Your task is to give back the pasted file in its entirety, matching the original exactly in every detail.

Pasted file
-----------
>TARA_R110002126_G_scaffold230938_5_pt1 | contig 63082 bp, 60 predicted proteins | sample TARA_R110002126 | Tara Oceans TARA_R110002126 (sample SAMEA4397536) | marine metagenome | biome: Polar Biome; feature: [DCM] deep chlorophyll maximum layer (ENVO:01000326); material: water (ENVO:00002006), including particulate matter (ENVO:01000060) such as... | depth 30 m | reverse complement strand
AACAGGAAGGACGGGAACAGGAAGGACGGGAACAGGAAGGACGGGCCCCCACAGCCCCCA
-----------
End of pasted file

>TARA_R110002126_G_scaffold230938_5_pt1 | contig 63082 bp, 60 predicted proteins | sample TARA_R110002126 | Tara Oceans TARA_R110002126 (sample SAMEA4397536) | marine metagenome | biome: Polar Biome; feature: [DCM] deep chlorophyll maximum layer (ENVO:01000326); material: water (ENVO:00002006), including particulate matter (ENVO:01000060) such as... | depth 30 m | reverse complement strand
AACAGGAAGGACGGGAACAGGAAGGACGGGAACAGGAAGGACGGGCCCCCACAGCCCCCA